What is an electronic signature?
Generally speaking, an electronic signature (or e-signature) is a technical process logically associated with a document which two (or more) individuals or organizations (the signatories) agree to rely on in order to express their intent to sign such document. Three components are therefore necessary: a document, a signatory and an e-signature tool. While the tool most commonly used for handwritten signatures is a simple pen, electronic signature tools are typically more complex.
From a regulatory standpoint, an electronic signature is a broad category that encompasses many types (or levels) of electronic signatures.
Depending on the country it is used in, there are differences in purpose, legal acceptance, technical implementation and cultural acceptance of electronic signatures. In particular, e-signature requirements tend to vary significantly between most “civil law” countries (including the European Union and many countries in South America and Asia), and most “common law” countries (such as the United States, Canada and Australia). Civil law countries typically support a “tiered” approach including higher levels of signature often called digital or qualified electronic signatures (typically required for specific types of contracts), as opposed to common law jurisdictions which are typically more technology-neutral.
In addition, some industries (such as healthcare or banking) and documents (such as marriage or adoption contracts) may require a higher level of e-signature.
What are the laws and regulations in the United States?
Various federal and state laws govern electronic signatures in the U.S. and make them legally effective. E-SIGN, for instance, provides for the validity of electronic signatures for transactions in or affecting interstate or foreign commerce as long as both parties agree to use electronic signatures. There are some exceptions, such as exceptions for records created for a government purpose. Other federal regulations govern the use of electronic signatures for specific types of documents, such as the Form I-9 or Form W-4.
In addition, all but one state has enacted some version of the Electronic Transactions Act or UETA (New York has not enacted the UETA but has a substantially similar law in place). The UETA provides electronic signatures with the same legal validity as ink signatures for signatures relating to an “action occurring between two or more persons relating to the conduct of business, commercial, or governmental affairs” as long as both parties agree to use electronic signatures.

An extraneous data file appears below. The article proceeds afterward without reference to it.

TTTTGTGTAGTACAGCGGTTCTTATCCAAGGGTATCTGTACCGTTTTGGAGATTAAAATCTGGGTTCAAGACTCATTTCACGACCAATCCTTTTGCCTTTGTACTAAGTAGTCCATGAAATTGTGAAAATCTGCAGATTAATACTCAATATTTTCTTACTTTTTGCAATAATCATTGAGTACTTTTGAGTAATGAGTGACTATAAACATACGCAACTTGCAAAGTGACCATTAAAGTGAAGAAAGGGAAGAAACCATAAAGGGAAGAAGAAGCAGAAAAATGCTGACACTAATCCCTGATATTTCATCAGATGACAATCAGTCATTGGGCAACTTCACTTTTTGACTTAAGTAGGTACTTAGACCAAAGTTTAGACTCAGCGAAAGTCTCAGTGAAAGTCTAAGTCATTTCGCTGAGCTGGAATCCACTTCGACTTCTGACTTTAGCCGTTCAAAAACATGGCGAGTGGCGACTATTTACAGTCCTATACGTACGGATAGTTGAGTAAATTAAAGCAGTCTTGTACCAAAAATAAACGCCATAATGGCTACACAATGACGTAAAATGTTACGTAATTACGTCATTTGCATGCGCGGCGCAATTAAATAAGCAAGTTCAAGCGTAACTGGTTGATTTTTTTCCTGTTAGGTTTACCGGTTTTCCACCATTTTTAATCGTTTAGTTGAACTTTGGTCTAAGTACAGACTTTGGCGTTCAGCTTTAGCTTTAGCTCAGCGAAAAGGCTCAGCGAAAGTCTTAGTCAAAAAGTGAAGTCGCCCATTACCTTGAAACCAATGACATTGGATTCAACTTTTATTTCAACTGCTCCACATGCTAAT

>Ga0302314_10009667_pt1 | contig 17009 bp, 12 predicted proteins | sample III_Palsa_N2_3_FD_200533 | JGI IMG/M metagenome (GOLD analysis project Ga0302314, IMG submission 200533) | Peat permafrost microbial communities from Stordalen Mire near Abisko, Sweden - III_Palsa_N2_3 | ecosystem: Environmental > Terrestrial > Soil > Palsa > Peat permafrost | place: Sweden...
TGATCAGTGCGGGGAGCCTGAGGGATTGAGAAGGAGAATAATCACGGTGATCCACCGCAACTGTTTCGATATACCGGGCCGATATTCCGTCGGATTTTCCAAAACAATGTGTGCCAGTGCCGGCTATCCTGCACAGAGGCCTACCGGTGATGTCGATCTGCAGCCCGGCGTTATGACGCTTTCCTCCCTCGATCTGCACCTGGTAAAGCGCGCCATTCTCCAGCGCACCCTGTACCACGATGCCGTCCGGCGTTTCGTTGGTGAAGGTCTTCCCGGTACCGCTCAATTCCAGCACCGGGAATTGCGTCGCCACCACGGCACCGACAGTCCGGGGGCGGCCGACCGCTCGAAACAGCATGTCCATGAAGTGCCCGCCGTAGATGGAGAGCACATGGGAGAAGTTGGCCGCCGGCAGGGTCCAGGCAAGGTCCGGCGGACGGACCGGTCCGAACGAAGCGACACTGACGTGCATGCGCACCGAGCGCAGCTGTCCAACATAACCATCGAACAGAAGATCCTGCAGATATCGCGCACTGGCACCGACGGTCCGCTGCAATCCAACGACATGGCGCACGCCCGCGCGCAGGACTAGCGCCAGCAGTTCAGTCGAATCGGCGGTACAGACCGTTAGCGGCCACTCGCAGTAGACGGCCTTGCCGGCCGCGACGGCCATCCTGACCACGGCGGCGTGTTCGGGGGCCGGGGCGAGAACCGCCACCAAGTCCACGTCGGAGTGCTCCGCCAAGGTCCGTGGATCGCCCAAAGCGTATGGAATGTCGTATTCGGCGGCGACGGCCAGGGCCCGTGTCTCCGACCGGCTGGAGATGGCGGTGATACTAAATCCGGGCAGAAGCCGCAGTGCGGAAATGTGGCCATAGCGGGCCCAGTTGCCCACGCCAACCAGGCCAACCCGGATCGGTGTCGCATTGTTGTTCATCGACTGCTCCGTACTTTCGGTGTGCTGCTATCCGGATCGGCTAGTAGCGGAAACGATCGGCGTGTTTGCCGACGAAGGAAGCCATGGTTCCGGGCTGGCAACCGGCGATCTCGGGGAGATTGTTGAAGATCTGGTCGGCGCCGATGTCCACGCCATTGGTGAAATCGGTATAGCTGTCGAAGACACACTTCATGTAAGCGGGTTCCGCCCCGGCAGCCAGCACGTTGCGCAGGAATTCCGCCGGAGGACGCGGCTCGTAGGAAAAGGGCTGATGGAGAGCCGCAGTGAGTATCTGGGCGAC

Is an electronic signature valid in the United States?
Yes. Generally, as discussed above, an electronic signature on an HR document will be valid and given full legal effect as long as the employee agrees to use electronic signatures. An electronic signature has the same legal value as a handwritten signature under E-SIGN, other federal regulations and laws, and various state iterations of the UETA. However, there are some types of documents that might not be governed by E-SIGN, federal regulations, or a state specific version of the UETA, such as worker’s compensation documentation, such that specific state laws would need to be analyzed.
Two forms that impact all employees in the U.S. are the Form I-9 and Form W-4.
Form I-9: The Form I-9 is used to confirm an individual’s eligibility to work in the United States. An employer may implement an electronic version of the Form I-9 with an electronic signature so long as the form includes a method to acknowledge that the attestation has been read, the electronic signature is logically associated with the completed form and is affixed at the time of signing. The electronic signature system must create and preserve a record verifying the identity of the person producing the signature and be capable of providing a printed confirmation to the person signing the Form I-9, if requested. Any resulting form must be legible.
Form W-4: The Form W-4 should be completed by all employees to determine the amount of federal income tax that should be withheld from each employee’s wages. Employers may implement an electronic W-4 system that allows for electronic signatures by the payee whose name is on the form. The electronic forms themselves must provide exactly the same information as the paper form, including the declaration made under penalty of perjury when one electronically signs the form.
HR Best Practices: To ensure that an electronic signature is deemed authentic and in order for the signature to be given full legal effect, an employer will need to be able to show (at minimum) the following steps were taken:
- the employee’s login credentials are stored by the employer in a way that would only permit access to the relevant employee;
- the system saves a record of the date and time the electronic signature was made and the unique I.D. associated with the signature;
- a date-stamped copy of each signed document is retained;
- the employee was required to create an account with a unique I.D. and password for accessing the documents to be electronically signed, such that an electronic signature could only be placed on the document by a person using the employee’s unique I.D. and password;
- the employee was warned not to share their login credentials;
- and, the employee has the ability to retain a copy of the executed document, by printing it, downloading it to a personal device or, emailing it to a personal account.
As employees have been challenging the authenticity of electronic signatures with greater frequency in the United States, these steps have become increasingly important (especially for arbitration agreements and documents with restrictive covenants).